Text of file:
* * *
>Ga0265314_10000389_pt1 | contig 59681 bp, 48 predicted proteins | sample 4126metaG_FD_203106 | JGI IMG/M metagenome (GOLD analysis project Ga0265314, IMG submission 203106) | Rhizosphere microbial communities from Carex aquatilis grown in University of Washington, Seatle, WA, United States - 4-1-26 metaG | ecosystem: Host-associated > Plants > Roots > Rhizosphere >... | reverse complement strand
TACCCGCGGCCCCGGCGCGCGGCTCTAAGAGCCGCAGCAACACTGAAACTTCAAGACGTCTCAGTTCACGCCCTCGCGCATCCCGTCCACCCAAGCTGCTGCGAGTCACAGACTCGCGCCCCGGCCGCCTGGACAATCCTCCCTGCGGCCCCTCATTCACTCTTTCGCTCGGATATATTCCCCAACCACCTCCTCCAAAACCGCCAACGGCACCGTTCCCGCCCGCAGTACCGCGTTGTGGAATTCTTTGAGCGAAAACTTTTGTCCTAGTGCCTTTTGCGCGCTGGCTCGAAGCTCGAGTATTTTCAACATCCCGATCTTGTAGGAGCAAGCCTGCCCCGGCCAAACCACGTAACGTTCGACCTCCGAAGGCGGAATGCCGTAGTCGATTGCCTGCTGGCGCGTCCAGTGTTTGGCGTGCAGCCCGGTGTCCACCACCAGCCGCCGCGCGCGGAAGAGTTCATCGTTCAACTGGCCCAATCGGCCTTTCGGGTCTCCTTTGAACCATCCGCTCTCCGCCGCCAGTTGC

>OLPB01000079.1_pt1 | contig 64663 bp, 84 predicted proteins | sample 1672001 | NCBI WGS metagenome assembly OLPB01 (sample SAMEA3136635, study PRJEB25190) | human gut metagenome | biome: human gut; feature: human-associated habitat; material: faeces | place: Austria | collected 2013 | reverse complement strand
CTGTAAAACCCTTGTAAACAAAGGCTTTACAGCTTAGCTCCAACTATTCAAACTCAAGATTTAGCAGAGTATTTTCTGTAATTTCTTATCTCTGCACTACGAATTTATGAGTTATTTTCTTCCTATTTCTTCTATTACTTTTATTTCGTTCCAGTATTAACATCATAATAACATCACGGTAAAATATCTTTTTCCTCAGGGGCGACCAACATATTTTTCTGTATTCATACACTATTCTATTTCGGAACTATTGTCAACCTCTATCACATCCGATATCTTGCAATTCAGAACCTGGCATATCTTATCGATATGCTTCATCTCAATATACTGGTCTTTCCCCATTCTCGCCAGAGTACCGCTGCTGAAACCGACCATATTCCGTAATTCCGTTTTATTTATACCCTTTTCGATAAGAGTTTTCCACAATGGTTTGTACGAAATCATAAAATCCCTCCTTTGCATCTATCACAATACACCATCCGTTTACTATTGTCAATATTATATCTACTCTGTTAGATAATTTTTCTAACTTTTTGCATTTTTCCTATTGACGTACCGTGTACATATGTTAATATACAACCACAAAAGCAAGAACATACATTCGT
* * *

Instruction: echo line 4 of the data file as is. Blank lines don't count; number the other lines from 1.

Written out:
CTGTAAAACCCTTGTAAACAAAGGCTTTACAGCTTAGCTCCAACTATTCAAACTCAAGATTTAGCAGAGTATTTTCTGTAATTTCTTATCTCTGCACTACGAATTTATGAGTTATTTTCTTCCTATTTCTTCTATTACTTTTATTTCGTTCCAGTATTAACATCATAATAACATCACGGTAAAATATCTTTTTCCTCAGGGGCGACCAACATATTTTTCTGTATTCATACACTATTCTATTTCGGAACTATTGTCAACCTCTATCACATCCGATATCTTGCAATTCAGAACCTGGCATATCTTATCGATATGCTTCATCTCAATATACTGGTCTTTCCCCATTCTCGCCAGAGTACCGCTGCTGAAACCGACCATATTCCGTAATTCCGTTTTATTTATACCCTTTTCGATAAGAGTTTTCCACAATGGTTTGTACGAAATCATAAAATCCCTCCTTTGCATCTATCACAATACACCATCCGTTTACTATTGTCAATATTATATCTACTCTGTTAGATAATTTTTCTAACTTTTTGCATTTTTCCTATTGACGTACCGTGTACATATGTTAATATACAACCACAAAAGCAAGAACATACATTCGT